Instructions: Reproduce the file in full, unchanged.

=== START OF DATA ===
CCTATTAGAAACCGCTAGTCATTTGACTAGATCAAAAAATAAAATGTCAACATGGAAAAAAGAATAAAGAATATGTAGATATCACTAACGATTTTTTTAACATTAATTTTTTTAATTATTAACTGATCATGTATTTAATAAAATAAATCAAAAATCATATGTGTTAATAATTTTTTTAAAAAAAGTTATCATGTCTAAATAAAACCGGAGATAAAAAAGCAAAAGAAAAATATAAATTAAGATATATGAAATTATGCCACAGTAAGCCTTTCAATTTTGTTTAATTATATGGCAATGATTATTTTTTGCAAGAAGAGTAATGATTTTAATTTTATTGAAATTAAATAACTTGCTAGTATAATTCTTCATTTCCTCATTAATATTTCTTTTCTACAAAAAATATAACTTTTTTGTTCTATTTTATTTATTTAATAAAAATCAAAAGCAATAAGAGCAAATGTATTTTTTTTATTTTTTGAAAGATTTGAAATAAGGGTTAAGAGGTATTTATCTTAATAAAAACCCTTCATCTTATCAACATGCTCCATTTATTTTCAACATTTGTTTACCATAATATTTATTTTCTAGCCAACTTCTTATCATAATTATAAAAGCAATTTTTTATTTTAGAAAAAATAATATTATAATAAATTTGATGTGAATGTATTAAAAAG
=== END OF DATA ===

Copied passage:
CCTATTAGAAACCGCTAGTCATTTGACTAGATCAAAAAATAAAATGTCAACATGGAAAAAAGAATAAAGAATATGTAGATATCACTAACGATTTTTTTAACATTAATTTTTTTAATTATTAACTGATCATGTATTTAATAAAATAAATCAAAAATCATATGTGTTAATAATTTTTTTAAAAAAAGTTATCATGTCTAAATAAAACCGGAGATAAAAAAGCAAAAGAAAAATATAAATTAAGATATATGAAATTATGCCACAGTAAGCCTTTCAATTTTGTTTAATTATATGGCAATGATTATTTTTTGCAAGAAGAGTAATGATTTTAATTTTATTGAAATTAAATAACTTGCTAGTATAATTCTTCATTTCCTCATTAATATTTCTTTTCTACAAAAAATATAACTTTTTTGTTCTATTTTATTTATTTAATAAAAATCAAAAGCAATAAGAGCAAATGTATTTTTTTTATTTTTTGAAAGATTTGAAATAAGGGTTAAGAGGTATTTATCTTAATAAAAACCCTTCATCTTATCAACATGCTCCATTTATTTTCAACATTTGTTTACCATAATATTTATTTTCTAGCCAACTTCTTATCATAATTATAAAAGCAATTTTTTATTTTAGAAAAAATAATATTATAATAAATTTGATGTGAATGTATTAAAAAG